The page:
Carl Sagan and Edwin Hubble studied at Yerkes. Nobel laureates Gerhard Herzberg and Subrahmanyan Chandrasekhar worked there, and a third Nobel winner, James Cronin, was affiliated with Yerkes. Albert Einstein visited.

And, despite the university’s emphasis on more sophisticated reflecting telescope projects in Chile, Yerkes remains a welcoming educational and community center that offers tours, “star parties,” chances to look through the massive telescope, even astronomy programs for the blind.

Those who know Yerkes well say its wooded, parklike setting has an almost magical capacity to stir passion for astronomy and all sciences.

“We’ve loved it long enough,” Colman said, “that we figure it must belong to us by now.”

‘Enormous pushback,’ but ‘no secret plan’

The Geneva Lake area being what it is, the group Colman leads includes people with influence, education, experience and acumen. A retired McDonald’s executive, a former university executive vice president, a trial attorney, a psychiatrist and Colman, a Harvard MBA who worked in corporate finance, are the core of the Yerkes Future Foundation.

Packed rooms at public hearings underscore locals’ affection for Yerkes and the ambience of Williams Bay, a town of about 2,600 that three decades ago blocked a proposed golf course, townhouse, condo and convention center plan by purchasing the 230-acre site.

Williams Bay converted it to the Kishwauketoe Nature Conservancy.

The village could borrow money to buy the Yerkes property, trustee Jim D’Alessandro said. But “there’s little to zero support for doing that” primarily because maintenance of the property alone could total $400,000 to $800,000 a year, said D’Alessandro, who is also president of the Williams Bay Business Association.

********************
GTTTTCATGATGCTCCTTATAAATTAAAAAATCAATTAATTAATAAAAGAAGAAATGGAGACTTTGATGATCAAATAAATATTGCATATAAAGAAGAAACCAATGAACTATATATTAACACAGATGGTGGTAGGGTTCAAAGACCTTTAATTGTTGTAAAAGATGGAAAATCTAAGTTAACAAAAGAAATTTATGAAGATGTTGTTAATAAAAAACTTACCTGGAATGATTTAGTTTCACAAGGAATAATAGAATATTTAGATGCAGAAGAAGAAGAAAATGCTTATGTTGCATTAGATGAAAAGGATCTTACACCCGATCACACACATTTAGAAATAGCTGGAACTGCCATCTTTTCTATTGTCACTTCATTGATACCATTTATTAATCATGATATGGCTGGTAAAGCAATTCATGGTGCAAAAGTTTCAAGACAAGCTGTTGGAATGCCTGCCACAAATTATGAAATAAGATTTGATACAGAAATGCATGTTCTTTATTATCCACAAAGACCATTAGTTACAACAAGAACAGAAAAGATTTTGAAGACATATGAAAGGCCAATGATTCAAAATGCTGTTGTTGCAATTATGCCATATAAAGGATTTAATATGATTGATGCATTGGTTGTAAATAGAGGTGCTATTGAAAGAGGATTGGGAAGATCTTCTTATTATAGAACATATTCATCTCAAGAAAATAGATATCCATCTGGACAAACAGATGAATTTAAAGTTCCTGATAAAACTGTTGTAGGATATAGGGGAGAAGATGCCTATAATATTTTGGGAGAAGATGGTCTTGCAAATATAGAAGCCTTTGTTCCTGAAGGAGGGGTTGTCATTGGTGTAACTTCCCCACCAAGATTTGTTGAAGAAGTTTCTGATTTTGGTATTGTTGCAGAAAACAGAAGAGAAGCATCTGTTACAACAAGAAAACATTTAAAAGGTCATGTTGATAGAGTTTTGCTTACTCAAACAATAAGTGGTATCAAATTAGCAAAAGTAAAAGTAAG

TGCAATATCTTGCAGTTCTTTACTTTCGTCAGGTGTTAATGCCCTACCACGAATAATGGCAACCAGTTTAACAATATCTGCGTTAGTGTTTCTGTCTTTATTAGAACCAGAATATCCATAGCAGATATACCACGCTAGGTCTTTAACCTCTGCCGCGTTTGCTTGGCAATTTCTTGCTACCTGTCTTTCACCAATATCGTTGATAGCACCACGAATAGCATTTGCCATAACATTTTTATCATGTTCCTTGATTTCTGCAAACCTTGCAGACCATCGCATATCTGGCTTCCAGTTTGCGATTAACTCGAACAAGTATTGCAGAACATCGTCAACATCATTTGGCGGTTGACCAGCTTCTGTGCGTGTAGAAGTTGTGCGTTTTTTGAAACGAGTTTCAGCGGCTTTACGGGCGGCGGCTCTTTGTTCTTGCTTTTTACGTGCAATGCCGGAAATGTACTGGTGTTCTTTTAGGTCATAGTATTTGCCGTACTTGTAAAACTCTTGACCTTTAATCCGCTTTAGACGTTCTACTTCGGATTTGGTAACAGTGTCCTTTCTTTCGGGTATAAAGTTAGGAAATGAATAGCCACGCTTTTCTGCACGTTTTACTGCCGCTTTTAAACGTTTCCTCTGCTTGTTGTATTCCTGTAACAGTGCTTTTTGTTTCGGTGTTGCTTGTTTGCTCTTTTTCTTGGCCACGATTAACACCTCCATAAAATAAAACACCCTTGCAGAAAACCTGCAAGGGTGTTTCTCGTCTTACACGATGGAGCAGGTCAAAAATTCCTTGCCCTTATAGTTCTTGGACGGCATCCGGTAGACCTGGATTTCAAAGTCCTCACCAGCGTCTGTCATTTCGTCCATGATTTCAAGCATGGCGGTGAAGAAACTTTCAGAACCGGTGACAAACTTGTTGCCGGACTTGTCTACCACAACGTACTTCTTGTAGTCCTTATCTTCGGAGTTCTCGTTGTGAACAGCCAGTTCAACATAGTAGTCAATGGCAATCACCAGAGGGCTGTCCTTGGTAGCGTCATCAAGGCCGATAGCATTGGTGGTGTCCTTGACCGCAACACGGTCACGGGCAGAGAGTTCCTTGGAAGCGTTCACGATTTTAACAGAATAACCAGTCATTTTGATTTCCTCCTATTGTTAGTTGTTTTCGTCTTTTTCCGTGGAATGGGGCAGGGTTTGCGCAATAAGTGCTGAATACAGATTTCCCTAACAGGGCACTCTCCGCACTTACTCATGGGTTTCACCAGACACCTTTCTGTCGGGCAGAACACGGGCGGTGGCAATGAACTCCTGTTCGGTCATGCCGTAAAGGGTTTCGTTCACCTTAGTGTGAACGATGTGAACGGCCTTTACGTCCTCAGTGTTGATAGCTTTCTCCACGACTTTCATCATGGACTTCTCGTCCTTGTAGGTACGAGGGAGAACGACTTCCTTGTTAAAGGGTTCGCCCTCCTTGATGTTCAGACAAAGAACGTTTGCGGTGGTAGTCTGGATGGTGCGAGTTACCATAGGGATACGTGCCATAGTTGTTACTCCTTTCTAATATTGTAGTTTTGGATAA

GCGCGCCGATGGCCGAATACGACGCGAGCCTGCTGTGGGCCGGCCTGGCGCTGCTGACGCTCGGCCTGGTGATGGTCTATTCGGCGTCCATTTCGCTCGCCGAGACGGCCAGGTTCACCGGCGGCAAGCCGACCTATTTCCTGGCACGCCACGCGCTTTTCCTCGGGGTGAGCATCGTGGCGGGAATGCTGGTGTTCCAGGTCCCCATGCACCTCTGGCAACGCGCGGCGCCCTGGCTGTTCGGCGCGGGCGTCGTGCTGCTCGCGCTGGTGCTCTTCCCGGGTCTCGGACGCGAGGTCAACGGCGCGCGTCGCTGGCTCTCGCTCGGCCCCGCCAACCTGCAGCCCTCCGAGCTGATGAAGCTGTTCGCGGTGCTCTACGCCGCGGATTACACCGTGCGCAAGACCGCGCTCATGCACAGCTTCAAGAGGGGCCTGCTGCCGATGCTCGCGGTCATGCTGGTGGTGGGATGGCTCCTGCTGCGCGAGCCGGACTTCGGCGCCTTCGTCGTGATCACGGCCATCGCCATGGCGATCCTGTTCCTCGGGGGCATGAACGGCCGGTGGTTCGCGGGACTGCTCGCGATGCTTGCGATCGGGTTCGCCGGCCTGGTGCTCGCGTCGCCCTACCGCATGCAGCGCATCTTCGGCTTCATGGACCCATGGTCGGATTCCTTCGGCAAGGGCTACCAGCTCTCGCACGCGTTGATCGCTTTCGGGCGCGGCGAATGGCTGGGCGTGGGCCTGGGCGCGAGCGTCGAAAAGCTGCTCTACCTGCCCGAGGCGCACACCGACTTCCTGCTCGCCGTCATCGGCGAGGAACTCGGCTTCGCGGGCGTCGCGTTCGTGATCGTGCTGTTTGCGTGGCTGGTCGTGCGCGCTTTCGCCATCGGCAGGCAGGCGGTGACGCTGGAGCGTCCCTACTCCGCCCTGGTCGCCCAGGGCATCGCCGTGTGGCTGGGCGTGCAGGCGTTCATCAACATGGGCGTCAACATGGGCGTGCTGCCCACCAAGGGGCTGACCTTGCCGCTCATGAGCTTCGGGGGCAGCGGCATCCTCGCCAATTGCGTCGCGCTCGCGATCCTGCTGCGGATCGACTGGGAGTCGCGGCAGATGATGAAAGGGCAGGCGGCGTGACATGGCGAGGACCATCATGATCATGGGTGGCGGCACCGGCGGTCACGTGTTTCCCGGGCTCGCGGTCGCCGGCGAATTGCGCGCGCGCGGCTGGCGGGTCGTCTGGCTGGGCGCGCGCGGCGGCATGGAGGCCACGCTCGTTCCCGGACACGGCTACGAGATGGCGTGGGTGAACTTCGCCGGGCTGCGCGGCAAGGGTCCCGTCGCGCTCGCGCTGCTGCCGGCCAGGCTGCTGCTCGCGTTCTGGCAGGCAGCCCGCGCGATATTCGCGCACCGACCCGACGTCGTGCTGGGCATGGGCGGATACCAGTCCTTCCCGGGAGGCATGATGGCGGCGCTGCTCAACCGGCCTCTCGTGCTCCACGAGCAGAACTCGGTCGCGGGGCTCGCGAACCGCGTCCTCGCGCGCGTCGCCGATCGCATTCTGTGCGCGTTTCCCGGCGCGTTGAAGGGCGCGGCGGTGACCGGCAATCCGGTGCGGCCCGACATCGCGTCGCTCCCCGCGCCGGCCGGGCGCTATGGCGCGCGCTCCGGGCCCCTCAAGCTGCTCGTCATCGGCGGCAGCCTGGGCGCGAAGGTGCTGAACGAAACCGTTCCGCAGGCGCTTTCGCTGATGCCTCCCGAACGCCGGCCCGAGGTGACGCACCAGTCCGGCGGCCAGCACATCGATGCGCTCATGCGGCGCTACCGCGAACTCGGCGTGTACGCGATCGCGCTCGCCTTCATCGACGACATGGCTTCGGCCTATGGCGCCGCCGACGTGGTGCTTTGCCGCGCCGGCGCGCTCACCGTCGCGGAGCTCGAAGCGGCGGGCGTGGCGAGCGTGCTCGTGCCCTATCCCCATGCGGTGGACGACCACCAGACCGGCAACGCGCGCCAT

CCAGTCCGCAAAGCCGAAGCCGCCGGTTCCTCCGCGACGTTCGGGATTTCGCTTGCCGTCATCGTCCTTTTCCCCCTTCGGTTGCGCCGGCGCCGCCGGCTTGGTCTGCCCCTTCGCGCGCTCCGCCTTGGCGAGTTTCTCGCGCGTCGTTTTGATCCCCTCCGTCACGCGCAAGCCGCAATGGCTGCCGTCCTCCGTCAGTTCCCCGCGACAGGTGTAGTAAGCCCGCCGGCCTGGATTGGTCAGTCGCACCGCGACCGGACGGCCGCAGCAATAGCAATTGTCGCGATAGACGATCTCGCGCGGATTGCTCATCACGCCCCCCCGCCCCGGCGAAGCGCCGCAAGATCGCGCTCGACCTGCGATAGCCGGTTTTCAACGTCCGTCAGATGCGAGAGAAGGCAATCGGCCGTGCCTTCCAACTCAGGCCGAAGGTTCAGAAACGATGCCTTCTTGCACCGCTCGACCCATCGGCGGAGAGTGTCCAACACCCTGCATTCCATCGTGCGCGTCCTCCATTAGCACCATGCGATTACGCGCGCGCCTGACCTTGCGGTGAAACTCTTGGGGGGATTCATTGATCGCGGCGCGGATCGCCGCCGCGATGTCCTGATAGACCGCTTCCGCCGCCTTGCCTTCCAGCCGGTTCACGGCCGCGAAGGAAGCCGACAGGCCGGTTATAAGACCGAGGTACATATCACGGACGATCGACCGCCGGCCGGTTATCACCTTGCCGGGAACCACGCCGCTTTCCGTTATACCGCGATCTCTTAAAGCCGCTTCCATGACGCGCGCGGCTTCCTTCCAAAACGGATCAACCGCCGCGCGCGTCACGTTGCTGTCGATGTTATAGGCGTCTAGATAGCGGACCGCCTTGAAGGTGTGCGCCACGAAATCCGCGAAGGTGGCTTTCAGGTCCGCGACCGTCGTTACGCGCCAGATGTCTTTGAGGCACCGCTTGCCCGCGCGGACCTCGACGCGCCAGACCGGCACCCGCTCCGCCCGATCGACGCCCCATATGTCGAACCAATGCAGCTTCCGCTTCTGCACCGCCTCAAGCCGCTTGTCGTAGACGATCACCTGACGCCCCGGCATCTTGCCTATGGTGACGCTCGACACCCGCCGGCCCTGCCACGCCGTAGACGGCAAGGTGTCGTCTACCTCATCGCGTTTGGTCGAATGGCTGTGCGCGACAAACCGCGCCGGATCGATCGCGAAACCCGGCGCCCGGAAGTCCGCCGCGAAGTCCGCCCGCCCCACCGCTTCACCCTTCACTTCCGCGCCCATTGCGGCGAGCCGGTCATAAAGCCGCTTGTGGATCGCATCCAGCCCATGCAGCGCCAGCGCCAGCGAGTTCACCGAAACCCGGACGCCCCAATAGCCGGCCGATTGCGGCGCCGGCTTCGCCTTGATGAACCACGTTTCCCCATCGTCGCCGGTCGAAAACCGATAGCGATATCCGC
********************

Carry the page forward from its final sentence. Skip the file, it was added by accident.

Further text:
At one of those packed public meetings shortly after U. of C. announced Yerkes’ closing, trustee Marsha Engquist reminded university Executive Vice President David Fithian of a “long, arduous process that hurt painfully.”

She was referring to the university’s surprise announcement in 2006 that it had agreed to sell 45 acres of Yerkes land for about $9 million to a New York developer that planned to build a 100-room hotel and 72 homes. The agreement also called for preserving Yerkes and 30 acres around it, creating a conservation zone along the lake and providing more than $400,000 a year to support the observatory, in addition to several million dollars for educational outreach at Yerkes.

But “enormous community pushback” erupted over the university announcing an agreement without public input, said Charles Ebeling, a Yerkes Future Foundation member and retired McDonald’s executive. Residents also were angry with the anticipated traffic increases and changes to the property. In short order, the proposal died.